Album Review - Tony Kofi - Another Kind Of Soul

 

The current British jazz scene is a musically diverse environment. An environment where harmonically advanced heavyweights coexist alongside improvisers favouring a backdrop of lo-fi hip-hop. It sometimes seems that in this search for the new or the more musically challenging, the traditional hard swinging outfit has been sidelined. This makes the arrival of Tony Kofi’s new album such a welcome one. 

Paying tribute to one of the greats, Kofi has assembled a first class quintet for his homage to Cannonball Adderley. Recorded live at The Bear Club in Luton, the album could just have well been recorded at the Village Vanguard in the 1960’s. Kofi and his quintet have an impressive command of the hard bop language and feel no need to attempt to speak in any other dialect. 

Opening with an original by pianist Alex Webb, A Portrait Of Cannonball is exactly that. Featuring the kind of driving groove which characterised the hard bop sound, the piece settles into a ballad feel where Kofi takes a powerful and expressive solo. 

The set continues with a hard bop original by the band leader. The unison head makes way for a concise solo from trumpeter Andy Davies. It is refreshing to hear such restraint shown by the band with the length of solos. They choose to pack a shorter and sharper punch.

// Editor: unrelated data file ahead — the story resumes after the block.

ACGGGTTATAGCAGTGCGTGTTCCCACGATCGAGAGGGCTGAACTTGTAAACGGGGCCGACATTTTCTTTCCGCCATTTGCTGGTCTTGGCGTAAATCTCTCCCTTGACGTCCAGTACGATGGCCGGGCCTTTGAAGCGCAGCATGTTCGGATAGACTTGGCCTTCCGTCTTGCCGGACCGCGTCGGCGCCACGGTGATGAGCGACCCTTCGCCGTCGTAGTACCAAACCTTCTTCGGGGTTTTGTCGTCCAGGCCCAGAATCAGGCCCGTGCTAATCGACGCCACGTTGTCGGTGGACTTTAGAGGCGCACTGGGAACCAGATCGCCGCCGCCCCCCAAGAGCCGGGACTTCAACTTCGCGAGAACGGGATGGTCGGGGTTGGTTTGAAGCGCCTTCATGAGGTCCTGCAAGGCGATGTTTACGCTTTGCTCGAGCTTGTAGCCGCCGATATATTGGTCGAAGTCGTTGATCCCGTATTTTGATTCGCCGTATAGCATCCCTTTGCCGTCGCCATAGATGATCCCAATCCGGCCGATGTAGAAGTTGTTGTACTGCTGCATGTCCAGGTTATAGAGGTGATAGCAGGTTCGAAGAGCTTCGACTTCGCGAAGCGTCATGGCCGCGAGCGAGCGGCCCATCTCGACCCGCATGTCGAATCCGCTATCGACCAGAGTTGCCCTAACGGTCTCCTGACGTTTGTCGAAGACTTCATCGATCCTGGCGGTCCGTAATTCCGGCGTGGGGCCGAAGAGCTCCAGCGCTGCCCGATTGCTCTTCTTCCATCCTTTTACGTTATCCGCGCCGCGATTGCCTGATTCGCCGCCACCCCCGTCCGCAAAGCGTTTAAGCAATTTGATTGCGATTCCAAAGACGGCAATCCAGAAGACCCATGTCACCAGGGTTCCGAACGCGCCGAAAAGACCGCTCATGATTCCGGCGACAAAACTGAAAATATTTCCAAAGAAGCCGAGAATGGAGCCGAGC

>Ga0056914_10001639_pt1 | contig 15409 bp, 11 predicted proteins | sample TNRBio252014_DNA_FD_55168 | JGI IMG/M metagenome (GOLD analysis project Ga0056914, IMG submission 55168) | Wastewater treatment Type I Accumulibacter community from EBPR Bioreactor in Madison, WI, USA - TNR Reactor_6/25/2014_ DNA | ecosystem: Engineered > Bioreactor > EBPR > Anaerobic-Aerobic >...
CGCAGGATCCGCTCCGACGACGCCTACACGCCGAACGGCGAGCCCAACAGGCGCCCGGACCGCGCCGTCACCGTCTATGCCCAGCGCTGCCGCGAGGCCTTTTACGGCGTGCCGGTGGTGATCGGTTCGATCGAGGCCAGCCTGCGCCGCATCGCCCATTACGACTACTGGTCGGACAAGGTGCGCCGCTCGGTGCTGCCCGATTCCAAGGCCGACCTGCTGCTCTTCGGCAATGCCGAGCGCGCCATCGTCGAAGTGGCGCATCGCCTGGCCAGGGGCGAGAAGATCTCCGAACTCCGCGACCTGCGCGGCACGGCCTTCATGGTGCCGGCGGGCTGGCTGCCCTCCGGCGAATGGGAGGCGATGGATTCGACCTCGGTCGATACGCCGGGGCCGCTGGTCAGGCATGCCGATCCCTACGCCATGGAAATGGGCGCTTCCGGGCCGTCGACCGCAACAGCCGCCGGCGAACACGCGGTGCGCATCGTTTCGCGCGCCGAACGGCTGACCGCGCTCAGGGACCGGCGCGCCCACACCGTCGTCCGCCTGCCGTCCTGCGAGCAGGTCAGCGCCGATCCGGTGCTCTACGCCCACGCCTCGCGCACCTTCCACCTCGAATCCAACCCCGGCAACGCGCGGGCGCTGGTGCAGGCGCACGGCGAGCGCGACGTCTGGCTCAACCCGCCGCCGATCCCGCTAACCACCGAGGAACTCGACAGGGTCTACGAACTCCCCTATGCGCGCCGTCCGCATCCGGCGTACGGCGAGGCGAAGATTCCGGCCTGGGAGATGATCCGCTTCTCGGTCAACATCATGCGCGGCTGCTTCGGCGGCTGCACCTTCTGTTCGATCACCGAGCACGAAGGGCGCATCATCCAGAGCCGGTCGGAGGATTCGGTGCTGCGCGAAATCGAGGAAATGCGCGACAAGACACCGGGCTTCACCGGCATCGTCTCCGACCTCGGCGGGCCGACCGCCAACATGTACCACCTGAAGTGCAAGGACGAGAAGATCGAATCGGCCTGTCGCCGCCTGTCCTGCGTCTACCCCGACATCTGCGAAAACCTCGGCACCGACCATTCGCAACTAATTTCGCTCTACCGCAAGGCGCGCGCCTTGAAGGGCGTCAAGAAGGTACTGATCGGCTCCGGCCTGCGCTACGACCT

Another Kind Of Soul is an uptempo Nat Adderley composition which gives Kofi an opportunity to showcase his muscular sound. Although this is a tribute to Cannonball Adderley, Kofi’s sound does bring to mind the playing of the late Joe Harriott. Bassist Andrew Cleyndert drives the band on with a round tone which has been well captured. He creates extra pockets of tension through the album by using brief pedal tones, allowing the soloist to explode into the next phrase. 

Kofi bookmarks each end of Stars Fell On Alabama with a solo introduction and an exuberant cadenza. Bending into notes at a delightfully tense pace, the saxophonist uses thematic development to great effect. There is just enough of those greasy blues licks that helped to separate hard bop from its musical predecessor. 

Things Are Getting Better is a harmonically simple tune that is similar to Sonny Rollins’ Doxy. In pieces such as this, you can hear a direct lineage to early new Orleans jazz. The seasoning may be a little different but the core ingredients remain the same. Kofi pushes his instrument to its limits as the audience let out a cry of enthusiasm. Webb’s piano solo shies away from bop language and follows a more soulful path, creating a pleasant contrast. Cleyndert takes a particularly impressive solo using double stops and forceful straight lines over the swinging backdrop. 

The album closes with two of Cannonball Adderley’s most well known compositions. Sack O’ Woe is an joyful blues. It adapts the Charleston rhythm which is now part of the jazz DNA. Webb carefully places stabbing piano chords between Kofi’s phrases like he is trying to lands blows against a particularly frisky opponent. Work Song comes straight out of the blues tradition and has an unstoppable swing. It is these elements that helped to make hard bop such a popular style. 

Another Kind Of Soul is a rare beast in the current jazz scene. It is a swinging and unashamedly traditional tour de force which is overflowing with joy, energy and a love for one of the genre’s greatest improvisers. 

John Marley

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